In a properly-functioning market economy, companies that aren't 100% dedicated to maximizing return-on-investment will fail. This rules out basic science funding by corporations. Then you have private philanthropy, which only works when you have such an enormous wealth disparity that the top 0.0001% of citizens hold a large fraction of the nation's wealth and feel the desire at some point to spend a lot of it on research. Again, a consequence of a failed economy.

The way science has been successfully funded in the US has been through government spending by politicians who were motivated to do the right thing for our country. This was publicly justifiable, especially during the cold war, and probably for the wrong reasons. But starting around 1993, the public has begun to steadily lose interest in science and other long-term goals, and our politics have reflected that.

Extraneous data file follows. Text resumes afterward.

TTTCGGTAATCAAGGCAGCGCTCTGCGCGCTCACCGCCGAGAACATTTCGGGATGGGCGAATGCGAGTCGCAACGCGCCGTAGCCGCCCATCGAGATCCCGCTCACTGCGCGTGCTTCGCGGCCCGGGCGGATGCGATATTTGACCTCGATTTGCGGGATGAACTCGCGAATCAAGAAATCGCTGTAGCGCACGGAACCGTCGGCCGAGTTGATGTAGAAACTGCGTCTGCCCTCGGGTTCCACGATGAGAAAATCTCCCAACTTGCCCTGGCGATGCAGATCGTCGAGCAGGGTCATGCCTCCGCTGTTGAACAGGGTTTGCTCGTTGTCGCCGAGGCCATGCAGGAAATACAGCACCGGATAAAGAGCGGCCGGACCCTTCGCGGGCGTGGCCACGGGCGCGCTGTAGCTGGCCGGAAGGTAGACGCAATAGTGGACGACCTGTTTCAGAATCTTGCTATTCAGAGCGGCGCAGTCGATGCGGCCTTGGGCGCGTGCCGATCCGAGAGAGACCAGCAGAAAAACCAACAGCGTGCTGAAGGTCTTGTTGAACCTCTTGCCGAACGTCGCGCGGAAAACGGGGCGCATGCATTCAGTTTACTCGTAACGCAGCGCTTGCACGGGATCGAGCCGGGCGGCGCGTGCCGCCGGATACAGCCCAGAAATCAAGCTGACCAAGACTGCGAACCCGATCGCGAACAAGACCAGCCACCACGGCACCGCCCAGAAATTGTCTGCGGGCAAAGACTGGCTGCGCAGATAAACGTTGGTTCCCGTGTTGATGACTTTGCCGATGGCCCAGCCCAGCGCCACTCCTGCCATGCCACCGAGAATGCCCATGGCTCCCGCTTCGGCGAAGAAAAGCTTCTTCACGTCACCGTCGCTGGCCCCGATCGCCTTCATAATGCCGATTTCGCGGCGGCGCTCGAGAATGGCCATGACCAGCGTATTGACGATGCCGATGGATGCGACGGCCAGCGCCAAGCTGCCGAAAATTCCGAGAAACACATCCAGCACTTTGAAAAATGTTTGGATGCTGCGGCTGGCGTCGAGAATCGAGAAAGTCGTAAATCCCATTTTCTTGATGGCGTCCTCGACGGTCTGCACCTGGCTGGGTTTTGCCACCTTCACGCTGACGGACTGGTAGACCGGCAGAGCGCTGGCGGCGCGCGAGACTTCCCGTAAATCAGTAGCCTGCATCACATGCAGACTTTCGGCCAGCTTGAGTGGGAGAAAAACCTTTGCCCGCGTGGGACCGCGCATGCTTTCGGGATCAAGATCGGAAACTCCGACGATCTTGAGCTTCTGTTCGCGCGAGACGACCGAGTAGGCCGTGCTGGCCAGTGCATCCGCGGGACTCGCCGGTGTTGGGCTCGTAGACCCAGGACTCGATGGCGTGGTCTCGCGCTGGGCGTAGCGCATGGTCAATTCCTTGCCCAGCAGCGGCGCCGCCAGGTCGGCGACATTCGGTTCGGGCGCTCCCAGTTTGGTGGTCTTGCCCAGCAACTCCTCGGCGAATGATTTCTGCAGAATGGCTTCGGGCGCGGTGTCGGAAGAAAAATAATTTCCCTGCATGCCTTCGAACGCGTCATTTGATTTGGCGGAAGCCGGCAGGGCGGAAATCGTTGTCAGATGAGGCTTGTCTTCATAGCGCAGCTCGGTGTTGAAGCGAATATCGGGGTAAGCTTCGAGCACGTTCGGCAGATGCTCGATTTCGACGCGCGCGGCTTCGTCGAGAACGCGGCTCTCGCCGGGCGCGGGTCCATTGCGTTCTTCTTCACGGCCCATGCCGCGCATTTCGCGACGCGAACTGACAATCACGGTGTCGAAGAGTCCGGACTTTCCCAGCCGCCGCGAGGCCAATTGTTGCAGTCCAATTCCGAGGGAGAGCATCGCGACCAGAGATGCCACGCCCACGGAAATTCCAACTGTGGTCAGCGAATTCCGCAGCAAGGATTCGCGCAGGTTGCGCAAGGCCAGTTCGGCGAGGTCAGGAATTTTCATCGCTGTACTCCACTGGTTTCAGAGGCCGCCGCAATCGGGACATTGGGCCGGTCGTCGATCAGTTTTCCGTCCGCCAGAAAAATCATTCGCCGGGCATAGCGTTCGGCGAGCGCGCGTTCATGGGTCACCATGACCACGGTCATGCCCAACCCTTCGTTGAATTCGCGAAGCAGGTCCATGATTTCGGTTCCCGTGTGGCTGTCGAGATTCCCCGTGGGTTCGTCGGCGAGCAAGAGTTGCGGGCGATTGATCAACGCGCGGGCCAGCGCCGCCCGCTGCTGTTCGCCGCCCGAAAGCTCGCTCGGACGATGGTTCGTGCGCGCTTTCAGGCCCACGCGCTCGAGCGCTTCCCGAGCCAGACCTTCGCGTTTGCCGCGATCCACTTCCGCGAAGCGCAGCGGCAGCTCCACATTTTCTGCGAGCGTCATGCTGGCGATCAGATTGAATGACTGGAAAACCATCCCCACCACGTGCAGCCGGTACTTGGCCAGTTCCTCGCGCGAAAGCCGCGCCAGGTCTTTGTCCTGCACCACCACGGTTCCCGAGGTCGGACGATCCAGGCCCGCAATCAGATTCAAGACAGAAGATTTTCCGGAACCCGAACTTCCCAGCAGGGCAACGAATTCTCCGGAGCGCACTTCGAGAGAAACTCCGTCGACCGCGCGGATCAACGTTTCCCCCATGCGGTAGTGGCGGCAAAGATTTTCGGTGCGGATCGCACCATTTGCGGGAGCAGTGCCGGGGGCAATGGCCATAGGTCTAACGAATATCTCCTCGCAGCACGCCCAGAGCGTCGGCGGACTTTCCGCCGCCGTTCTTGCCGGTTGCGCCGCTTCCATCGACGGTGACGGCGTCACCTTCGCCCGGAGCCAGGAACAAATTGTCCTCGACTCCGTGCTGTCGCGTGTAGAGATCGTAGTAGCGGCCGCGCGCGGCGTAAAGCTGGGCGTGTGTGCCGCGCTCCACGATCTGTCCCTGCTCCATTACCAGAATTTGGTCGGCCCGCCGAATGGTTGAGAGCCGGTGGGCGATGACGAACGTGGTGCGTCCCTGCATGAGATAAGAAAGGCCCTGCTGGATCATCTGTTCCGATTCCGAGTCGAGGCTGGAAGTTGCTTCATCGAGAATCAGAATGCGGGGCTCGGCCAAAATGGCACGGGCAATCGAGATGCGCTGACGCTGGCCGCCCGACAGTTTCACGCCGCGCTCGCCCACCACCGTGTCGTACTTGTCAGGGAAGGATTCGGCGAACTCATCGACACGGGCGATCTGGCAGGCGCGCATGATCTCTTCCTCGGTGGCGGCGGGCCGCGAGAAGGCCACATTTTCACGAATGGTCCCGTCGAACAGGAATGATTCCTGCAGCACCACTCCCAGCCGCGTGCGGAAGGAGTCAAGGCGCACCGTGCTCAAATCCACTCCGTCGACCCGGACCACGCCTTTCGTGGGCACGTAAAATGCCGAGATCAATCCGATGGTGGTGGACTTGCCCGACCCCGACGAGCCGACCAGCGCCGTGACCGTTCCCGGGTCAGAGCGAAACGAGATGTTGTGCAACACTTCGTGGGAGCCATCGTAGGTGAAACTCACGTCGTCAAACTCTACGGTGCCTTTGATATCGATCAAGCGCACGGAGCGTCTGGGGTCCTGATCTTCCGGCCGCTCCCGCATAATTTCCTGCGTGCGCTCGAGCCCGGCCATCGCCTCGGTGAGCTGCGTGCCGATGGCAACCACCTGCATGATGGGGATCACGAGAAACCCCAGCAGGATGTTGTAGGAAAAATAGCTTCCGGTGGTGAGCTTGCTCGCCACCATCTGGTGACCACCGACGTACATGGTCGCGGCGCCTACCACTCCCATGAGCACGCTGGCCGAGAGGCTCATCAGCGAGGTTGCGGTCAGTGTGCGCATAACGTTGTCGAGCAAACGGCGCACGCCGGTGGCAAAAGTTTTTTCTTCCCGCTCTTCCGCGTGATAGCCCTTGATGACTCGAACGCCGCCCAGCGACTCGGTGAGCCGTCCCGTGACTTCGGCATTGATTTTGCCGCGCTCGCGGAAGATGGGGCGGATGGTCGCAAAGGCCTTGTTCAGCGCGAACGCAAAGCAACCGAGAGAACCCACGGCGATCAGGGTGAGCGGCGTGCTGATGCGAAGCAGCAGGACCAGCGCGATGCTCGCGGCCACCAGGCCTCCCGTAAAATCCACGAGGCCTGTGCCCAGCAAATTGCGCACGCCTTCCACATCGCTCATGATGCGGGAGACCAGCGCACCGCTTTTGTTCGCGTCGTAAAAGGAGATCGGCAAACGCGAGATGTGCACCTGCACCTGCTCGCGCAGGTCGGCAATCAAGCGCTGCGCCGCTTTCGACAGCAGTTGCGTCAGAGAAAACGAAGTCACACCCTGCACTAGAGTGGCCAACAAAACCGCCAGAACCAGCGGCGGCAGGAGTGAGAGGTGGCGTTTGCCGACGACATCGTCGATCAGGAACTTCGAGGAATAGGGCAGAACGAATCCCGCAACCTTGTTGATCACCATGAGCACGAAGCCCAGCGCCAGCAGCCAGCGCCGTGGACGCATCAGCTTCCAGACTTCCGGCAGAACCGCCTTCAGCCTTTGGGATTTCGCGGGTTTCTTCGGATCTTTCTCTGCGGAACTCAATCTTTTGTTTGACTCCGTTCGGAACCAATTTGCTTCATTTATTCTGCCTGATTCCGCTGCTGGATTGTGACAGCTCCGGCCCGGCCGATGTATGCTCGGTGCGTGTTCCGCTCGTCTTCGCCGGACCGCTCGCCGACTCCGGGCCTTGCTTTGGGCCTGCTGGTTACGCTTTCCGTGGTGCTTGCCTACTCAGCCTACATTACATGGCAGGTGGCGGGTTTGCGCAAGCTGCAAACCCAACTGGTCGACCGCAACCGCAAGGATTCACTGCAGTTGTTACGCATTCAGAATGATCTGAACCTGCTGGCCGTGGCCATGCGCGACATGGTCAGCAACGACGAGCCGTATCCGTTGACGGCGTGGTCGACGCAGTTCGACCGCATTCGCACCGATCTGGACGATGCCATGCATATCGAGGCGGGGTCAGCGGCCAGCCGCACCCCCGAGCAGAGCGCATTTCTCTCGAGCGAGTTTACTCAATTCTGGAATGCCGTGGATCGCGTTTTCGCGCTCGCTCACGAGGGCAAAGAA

I don't even pretend to know about the pros and cons of the federal reserve bank. I know its history is suspicious at best, but beyond that there is a lot of intelligent debate that's outside my field of expertise. This is an important issue for sure, but I don't see how any fixes related to the Fed would do anything to restore a beneficial state of research in the US. In a healthy, thriving, and competitive economy, basic research can't and won't happen in the private sector.

Comment Re:Moore's law is dead; physics killed it (Score 1) 124

Moore's Law isn't completely dead, it's just metamorphosing into a new form.

If Intel is moving into spintronics (as rumor suggests), then next-generation chips should use millions of times less power (like, run your CPU for a month on a AAA).

If so, it becomes possible to start stacking CPU layers like memory/flash is today. Imagine a next-generation Moore's law stating the number of transistors in a 3D stack doubling every X months.